Blood in urine : How to check if you have Blood in your urine?


The presence of blood in your pee can be unsettling. Blood in the urine (hematuria), though it can be frequent; the cause is benign and may signify a dangerous condition.

Gross hematuria refers to blood that is visible in the urine. Urinary blood that can only be seen under a microscope is found when your doctor tests your urine for microscopic hematuria. In any case, determining the source of the bleeding is critical.

The cause will determine the appropriate course of treatment.


Hematuria is a condition where blood cells leak into the urine through the kidneys or other areas of the urinary tract. This leakage can be caused by a number of issues, such as:

Infection in the urinary tract. These take place when germs multiply in your bladder after entering your body through the urethra. The urge to urinate frequently, pain and burning when urinating and unusually pungent-smelling urine are all possible symptoms.

Microscopically small amounts of blood in the urine may be the only indication of sickness in some persons, particularly older people.

Infected kidneys (pyelonephritis). These can happen when bacteria travel from your ureters to your kidneys or enter your kidneys from your bloodstream. Most kidney infections will result in fever pain, and the signs are very similar to bladder infections.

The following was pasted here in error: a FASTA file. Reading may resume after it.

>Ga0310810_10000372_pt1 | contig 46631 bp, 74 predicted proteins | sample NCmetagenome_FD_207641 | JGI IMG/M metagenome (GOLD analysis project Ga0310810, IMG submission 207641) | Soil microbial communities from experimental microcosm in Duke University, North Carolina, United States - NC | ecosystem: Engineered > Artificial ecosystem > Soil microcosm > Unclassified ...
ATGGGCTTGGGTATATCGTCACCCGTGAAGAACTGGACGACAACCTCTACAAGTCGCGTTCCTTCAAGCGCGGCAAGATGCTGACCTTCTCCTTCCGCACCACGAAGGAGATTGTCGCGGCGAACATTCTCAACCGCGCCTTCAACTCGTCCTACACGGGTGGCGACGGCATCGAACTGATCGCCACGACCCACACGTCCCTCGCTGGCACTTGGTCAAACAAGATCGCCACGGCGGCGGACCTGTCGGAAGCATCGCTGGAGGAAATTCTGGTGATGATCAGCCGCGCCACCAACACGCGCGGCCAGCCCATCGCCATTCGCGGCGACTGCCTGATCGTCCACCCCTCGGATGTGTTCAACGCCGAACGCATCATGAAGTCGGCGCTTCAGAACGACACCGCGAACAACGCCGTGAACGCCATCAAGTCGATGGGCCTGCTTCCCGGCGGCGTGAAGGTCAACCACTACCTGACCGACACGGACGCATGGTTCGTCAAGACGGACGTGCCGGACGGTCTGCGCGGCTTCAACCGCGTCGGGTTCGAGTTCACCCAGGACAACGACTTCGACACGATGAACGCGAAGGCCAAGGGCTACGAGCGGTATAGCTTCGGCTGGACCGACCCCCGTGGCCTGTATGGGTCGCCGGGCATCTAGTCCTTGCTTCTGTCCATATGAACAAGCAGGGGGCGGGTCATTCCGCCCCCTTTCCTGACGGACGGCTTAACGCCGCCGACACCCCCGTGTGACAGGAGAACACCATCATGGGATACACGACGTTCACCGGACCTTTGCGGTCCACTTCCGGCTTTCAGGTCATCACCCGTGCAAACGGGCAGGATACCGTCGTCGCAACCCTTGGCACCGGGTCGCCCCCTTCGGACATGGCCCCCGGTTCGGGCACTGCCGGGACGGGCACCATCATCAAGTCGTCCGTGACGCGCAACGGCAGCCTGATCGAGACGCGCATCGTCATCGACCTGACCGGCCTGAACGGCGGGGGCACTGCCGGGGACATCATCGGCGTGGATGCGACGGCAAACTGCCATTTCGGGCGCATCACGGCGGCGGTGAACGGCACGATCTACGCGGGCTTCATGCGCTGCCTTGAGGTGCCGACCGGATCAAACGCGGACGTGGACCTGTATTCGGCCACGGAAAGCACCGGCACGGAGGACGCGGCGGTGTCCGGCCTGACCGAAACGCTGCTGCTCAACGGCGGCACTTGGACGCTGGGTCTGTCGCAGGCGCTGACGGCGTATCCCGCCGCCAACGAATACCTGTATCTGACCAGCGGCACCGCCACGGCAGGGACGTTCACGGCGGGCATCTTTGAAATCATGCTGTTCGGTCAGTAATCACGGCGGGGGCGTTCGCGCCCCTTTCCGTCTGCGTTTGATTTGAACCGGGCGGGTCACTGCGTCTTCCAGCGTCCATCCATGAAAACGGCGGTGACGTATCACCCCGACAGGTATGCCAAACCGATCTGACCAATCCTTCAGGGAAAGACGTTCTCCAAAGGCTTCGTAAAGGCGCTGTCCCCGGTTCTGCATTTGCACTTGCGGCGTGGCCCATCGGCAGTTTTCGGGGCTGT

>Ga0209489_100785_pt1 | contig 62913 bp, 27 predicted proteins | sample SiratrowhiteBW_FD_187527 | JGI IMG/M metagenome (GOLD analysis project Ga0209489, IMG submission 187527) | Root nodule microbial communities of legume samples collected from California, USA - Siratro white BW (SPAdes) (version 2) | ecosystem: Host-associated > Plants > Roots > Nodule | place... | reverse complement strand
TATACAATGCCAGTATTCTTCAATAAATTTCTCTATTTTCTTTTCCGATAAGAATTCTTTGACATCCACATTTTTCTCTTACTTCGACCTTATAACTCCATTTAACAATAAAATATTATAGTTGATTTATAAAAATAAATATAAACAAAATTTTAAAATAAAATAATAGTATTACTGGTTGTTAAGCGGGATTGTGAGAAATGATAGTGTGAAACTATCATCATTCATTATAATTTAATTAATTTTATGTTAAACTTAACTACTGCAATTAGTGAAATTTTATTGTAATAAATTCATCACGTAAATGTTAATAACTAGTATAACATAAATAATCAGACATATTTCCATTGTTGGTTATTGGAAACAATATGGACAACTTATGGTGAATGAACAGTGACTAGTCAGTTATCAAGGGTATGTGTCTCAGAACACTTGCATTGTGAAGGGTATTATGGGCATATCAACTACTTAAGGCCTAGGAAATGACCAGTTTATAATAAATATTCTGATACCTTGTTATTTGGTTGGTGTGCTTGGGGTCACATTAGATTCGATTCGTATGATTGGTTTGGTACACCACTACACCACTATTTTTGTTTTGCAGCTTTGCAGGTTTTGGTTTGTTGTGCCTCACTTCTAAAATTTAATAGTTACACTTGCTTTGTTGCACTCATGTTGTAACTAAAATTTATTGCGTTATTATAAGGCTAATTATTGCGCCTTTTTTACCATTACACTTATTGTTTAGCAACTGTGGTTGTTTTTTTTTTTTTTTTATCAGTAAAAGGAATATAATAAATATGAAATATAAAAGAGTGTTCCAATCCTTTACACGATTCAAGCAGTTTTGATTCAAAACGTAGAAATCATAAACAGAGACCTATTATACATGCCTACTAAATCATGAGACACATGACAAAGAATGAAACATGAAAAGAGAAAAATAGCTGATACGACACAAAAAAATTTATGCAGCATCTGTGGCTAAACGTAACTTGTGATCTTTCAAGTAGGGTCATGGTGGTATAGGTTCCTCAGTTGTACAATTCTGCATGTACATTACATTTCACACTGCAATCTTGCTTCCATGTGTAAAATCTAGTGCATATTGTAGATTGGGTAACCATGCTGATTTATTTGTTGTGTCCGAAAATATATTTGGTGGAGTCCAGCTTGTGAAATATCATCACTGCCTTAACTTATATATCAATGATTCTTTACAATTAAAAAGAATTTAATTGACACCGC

A kidney or bladder stone. On the walls of your bladder or kidneys, the minerals in concentrated urine can occasionally form crystals. The crystals may develop into tiny, hard stones with time.

You will not likely be aware that you have stones unless they cause a blockage or are being passed because they are typically painless. The symptoms are thus typically unmistakable; in particular, kidney stones can be extremely painful.

Prostate enlargement.  As men get older and closer to middle age, the prostate gland, which is located below the bladder and covers the top of the urethra, frequently grows larger. The urethra is then compressed, partially obstructing urine flow. Symptoms of an enlarged prostate include the inability to urinate, the need to urinate frequently or urgently, and either microscopic or obvious blood in the urine. The same symptoms and indications can also be caused by prostate infection (prostatitis).

Kidney illness.  A typical sign of glomerulonephritis, an inflammation of the kidneys' filtration mechanism, is microscopic urine bleeding. Glomerulonephritis can develop on its own or as a complication of a systemic illness like diabetes. Glomerulonephritis can be brought on by viral or bacterial infections, blood vessel conditions (vasculitis), and immunological issues such as nephropathy, which damages the tiny capillaries in the kidneys' glomeruli that filter blood.

Cancer. Visible urine blood could indicate advanced prostate, bladder, or kidney cancer. Sadly, you could not exhibit any symptoms or indicators in the initial phases. More enhanced stages of cancer are likely to present urine in blood.